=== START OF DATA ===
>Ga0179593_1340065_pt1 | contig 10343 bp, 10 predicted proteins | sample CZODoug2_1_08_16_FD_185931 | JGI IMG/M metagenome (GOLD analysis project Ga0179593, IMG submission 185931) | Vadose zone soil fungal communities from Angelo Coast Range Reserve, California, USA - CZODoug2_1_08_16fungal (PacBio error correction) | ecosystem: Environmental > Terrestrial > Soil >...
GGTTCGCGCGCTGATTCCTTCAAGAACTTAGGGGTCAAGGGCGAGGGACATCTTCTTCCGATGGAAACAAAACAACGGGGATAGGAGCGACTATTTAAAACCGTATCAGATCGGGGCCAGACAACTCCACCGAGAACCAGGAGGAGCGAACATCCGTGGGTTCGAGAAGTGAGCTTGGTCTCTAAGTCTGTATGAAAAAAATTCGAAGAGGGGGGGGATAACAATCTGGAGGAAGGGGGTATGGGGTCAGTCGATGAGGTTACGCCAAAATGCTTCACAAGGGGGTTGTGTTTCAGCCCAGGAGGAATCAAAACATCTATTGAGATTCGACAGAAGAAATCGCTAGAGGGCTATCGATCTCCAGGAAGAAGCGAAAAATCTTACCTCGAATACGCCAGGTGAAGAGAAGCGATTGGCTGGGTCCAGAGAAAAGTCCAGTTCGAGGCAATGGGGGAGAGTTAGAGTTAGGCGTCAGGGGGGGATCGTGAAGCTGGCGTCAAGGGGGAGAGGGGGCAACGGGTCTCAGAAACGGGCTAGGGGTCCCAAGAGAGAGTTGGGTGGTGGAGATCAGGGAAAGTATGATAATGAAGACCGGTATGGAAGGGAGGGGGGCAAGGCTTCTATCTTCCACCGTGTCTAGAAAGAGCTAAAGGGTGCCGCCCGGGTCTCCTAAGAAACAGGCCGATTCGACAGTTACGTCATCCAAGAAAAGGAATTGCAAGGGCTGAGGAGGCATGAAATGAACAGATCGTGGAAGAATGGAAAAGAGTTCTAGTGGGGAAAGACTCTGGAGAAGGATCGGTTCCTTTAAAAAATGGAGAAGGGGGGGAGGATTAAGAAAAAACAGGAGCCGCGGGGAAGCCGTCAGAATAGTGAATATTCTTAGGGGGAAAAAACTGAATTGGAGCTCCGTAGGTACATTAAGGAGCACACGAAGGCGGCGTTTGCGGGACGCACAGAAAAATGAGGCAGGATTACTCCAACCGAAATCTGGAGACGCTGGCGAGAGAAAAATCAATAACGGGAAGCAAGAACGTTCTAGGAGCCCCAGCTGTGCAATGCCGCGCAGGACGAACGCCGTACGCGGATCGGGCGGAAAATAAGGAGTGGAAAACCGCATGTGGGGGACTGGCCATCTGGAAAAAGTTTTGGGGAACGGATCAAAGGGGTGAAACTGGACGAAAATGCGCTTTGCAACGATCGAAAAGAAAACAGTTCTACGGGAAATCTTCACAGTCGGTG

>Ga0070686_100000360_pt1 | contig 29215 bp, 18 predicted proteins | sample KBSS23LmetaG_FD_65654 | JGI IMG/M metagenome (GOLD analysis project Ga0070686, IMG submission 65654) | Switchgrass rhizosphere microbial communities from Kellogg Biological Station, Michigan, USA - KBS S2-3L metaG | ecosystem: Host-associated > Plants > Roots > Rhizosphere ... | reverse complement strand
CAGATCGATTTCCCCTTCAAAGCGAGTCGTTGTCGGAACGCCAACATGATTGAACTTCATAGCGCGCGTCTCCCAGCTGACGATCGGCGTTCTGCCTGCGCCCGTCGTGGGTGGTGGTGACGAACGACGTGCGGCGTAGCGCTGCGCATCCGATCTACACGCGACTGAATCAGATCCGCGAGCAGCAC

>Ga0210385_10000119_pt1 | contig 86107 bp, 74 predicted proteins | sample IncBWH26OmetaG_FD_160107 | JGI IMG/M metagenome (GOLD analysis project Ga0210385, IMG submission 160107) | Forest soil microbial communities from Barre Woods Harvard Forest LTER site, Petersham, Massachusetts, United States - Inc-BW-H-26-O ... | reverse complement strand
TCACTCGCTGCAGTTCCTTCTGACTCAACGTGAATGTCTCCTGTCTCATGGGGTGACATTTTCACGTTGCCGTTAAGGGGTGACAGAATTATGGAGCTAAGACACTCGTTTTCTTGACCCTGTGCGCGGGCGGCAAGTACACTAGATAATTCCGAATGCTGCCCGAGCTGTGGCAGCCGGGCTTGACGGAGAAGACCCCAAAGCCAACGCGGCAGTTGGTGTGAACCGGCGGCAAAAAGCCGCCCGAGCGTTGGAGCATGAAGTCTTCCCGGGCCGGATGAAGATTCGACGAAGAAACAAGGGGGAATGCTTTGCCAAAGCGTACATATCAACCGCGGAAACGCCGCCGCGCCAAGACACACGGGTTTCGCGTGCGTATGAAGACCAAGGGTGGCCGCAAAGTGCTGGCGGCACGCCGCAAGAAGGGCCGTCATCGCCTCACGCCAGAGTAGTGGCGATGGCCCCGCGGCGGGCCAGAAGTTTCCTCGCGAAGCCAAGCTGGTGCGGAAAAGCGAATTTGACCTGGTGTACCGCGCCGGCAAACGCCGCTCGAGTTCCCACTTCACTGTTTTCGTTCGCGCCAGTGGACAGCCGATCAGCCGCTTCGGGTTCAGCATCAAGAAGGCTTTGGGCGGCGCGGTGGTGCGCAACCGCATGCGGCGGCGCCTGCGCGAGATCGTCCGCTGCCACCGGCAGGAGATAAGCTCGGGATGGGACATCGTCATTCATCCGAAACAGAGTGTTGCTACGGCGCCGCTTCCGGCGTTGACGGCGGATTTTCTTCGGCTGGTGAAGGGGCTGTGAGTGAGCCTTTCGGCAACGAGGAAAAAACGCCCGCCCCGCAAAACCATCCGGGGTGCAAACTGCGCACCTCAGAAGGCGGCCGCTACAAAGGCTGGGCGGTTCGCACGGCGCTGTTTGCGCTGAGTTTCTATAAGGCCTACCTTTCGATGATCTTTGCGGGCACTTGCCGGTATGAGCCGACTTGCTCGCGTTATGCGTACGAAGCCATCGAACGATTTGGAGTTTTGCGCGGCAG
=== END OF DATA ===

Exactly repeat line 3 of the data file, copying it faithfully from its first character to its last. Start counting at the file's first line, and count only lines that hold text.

>Ga0070686_100000360_pt1 | contig 29215 bp, 18 predicted proteins | sample KBSS23LmetaG_FD_65654 | JGI IMG/M metagenome (GOLD analysis project Ga0070686, IMG submission 65654) | Switchgrass rhizosphere microbial communities from Kellogg Biological Station, Michigan, USA - KBS S2-3L metaG | ecosystem: Host-associated > Plants > Roots > Rhizosphere ... | reverse complement strand